Falkland war 
Dogfights have always attracted attention. Since the First World War, their participants have been considered heroes, stories have been written about nothing, and they have become idols of generations. However, the reality of air combat is much more prosaic. Whatever the motivation of the pilots to fight, there was always a winner on one side and a loser on the other in a crippled or burning plane falling to the ground. This series deals with the struggle from their beginning to the modern age, when the sky is steadily ruled by jet engines.
On April 2, 1982, units of the Argentine army occupied the hitherto virtually unknown Falkland Islands, which belonged to Great Britain. It probably didn't have occurred to the Argentine that the few almost uninhabited islands would be worth the British expedition to the other side of the world. But there should not be an oil field in the Falklands with a yield of two million barrels a day, and there should be no " iron lady " Margaret Thatcher in power.
During the Cold War, the British Army needed to defend itself against Warsaw Pact aircraft. In the 1960s, the development of a successful short-range system was launched to defend the bases and areas of troop concentration. The whole world knows this system under the name Rapier.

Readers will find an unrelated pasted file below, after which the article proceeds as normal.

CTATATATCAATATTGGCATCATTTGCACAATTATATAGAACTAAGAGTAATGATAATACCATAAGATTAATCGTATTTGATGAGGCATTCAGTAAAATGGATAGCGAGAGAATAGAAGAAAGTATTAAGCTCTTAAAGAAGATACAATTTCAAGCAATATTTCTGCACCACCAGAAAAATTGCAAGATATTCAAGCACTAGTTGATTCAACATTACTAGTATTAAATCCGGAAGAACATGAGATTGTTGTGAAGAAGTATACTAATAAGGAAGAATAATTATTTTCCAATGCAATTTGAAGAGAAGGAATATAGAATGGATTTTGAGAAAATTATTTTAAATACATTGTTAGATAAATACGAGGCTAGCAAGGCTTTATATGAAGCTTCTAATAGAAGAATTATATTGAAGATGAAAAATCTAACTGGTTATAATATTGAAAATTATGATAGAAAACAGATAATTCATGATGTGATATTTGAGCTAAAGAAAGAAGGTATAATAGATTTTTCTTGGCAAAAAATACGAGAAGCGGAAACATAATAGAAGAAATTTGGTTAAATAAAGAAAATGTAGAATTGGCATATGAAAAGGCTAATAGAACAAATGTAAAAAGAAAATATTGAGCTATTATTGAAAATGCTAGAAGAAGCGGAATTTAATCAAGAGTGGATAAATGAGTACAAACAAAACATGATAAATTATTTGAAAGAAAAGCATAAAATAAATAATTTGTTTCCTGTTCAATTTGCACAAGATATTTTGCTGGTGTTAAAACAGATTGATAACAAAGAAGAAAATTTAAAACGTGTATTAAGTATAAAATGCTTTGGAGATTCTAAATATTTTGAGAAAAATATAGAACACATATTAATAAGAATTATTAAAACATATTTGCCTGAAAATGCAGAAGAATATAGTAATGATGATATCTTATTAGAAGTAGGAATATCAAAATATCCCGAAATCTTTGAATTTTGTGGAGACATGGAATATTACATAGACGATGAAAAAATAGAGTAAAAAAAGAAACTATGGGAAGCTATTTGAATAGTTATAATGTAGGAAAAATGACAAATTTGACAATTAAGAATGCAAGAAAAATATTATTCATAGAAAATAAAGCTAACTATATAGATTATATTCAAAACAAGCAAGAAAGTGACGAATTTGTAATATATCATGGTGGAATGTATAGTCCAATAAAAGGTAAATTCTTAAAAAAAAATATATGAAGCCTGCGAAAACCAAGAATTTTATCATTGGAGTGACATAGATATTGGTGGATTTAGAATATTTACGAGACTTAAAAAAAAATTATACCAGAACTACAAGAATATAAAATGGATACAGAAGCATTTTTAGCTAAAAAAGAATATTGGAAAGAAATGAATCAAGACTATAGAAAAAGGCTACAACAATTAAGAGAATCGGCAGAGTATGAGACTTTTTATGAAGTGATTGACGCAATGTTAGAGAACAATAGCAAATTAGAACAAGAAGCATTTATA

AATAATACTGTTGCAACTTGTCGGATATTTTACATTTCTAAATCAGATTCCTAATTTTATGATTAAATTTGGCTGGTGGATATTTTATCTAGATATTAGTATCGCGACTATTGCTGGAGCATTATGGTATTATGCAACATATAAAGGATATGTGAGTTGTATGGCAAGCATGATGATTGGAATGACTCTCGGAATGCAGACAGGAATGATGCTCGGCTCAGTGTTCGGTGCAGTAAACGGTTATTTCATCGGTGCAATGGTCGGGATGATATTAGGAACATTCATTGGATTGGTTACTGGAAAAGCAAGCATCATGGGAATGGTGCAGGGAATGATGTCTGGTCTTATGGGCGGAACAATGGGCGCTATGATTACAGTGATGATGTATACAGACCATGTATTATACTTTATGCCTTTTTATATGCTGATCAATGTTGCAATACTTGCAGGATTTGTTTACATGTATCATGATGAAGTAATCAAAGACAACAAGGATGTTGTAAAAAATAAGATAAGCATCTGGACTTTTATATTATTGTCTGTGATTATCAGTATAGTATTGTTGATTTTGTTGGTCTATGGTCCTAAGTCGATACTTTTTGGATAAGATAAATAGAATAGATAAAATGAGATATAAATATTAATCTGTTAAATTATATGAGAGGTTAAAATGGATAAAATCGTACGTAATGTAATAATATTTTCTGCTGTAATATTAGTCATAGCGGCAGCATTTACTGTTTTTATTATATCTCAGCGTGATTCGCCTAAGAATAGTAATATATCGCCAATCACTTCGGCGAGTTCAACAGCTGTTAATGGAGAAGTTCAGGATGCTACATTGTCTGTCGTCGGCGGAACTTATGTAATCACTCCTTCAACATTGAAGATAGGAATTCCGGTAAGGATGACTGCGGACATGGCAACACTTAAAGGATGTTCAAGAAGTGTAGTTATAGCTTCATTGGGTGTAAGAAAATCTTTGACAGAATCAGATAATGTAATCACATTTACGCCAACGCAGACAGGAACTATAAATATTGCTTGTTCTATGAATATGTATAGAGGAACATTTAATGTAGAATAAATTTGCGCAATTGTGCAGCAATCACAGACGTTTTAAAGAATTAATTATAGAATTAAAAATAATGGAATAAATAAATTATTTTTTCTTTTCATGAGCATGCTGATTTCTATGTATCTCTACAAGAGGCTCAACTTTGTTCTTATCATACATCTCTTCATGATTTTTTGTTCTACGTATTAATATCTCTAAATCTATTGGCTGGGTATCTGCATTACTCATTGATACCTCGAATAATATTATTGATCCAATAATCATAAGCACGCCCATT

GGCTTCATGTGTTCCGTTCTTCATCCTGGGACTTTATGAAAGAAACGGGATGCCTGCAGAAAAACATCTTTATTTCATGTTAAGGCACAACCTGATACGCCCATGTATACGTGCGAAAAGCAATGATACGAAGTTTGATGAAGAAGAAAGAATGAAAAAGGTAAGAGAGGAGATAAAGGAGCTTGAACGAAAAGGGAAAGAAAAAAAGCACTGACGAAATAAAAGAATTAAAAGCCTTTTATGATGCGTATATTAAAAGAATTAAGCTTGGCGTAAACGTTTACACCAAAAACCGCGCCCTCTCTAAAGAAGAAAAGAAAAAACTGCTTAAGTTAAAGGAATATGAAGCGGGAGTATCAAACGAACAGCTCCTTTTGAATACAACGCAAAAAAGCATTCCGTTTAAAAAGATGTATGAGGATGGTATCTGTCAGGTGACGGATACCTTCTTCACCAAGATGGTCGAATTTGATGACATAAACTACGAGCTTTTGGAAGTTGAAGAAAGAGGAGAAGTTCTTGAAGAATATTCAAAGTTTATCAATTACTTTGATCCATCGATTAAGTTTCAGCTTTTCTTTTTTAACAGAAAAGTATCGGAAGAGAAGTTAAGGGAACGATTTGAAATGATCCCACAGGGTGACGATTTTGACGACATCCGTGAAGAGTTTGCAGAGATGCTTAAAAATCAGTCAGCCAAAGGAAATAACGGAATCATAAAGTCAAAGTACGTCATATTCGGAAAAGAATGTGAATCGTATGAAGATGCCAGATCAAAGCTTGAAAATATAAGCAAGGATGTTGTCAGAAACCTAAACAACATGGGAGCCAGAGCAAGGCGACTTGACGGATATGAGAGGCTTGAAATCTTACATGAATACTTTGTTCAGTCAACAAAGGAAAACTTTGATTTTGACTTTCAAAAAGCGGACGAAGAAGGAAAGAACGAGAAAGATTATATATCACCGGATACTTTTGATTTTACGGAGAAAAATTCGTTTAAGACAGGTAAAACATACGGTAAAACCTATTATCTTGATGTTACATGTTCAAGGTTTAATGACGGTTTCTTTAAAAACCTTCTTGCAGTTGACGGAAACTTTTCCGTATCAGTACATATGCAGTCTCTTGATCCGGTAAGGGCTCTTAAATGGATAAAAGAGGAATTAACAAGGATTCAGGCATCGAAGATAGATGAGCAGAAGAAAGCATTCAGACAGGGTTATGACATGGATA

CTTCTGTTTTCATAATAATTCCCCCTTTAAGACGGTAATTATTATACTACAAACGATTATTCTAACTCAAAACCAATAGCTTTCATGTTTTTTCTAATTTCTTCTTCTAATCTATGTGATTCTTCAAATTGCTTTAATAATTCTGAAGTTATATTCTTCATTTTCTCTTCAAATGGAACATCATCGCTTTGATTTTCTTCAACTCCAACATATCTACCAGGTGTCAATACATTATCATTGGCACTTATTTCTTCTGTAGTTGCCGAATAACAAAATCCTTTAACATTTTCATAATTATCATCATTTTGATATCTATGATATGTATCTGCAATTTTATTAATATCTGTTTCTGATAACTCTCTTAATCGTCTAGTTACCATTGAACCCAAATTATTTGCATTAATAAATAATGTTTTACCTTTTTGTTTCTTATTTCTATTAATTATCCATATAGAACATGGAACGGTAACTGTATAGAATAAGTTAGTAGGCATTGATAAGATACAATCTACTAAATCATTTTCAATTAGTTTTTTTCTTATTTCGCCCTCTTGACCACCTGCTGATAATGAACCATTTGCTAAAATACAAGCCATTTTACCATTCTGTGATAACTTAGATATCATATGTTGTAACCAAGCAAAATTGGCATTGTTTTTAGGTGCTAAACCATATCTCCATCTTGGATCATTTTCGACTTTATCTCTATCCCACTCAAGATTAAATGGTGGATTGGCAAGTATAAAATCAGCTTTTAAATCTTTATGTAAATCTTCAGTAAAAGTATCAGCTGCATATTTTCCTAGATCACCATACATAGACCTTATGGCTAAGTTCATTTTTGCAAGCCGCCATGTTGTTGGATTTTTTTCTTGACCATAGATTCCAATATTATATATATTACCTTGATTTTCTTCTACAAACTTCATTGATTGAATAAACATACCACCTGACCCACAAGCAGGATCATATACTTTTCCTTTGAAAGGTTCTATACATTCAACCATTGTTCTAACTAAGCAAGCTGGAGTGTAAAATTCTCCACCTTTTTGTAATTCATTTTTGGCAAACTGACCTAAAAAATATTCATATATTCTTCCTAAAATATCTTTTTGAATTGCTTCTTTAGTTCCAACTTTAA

In the last part, we described the development and basic variants of the British Rapier system. However, the British constantly paid attention to improving its capabilities and tried to sell the system to foreign customers. They were successful in both of these activities.
This article describes the first combat use of an atomic submarine, which resulted in the sinking of the Argentine cruiser General Belgrano.
Argentine troops invaded the Falklands on April 2, 1982 and quickly overcame the small fortifications of the British Marines in the capital, Port Stanley ...
The war for the Falklands could be called a war between the naive and over-nationalist government of the military junta on the one hand and the country defending its colonial territory at a time when colony ownership was no longer a vital interest. It is quite strange that the British Government was willing to go to war because of the islands, which are thousands of miles from the British Isles, especially when there is nothing on these islands other than sheep that is of any particular strategic importance. So why did the government risk this campaign, which could have done more harm than good? It is actually one of the few conflicts of the second half of the 20th century that was waged by two countries from the Western camp and was not waged between East and West, as was common in the Cold War.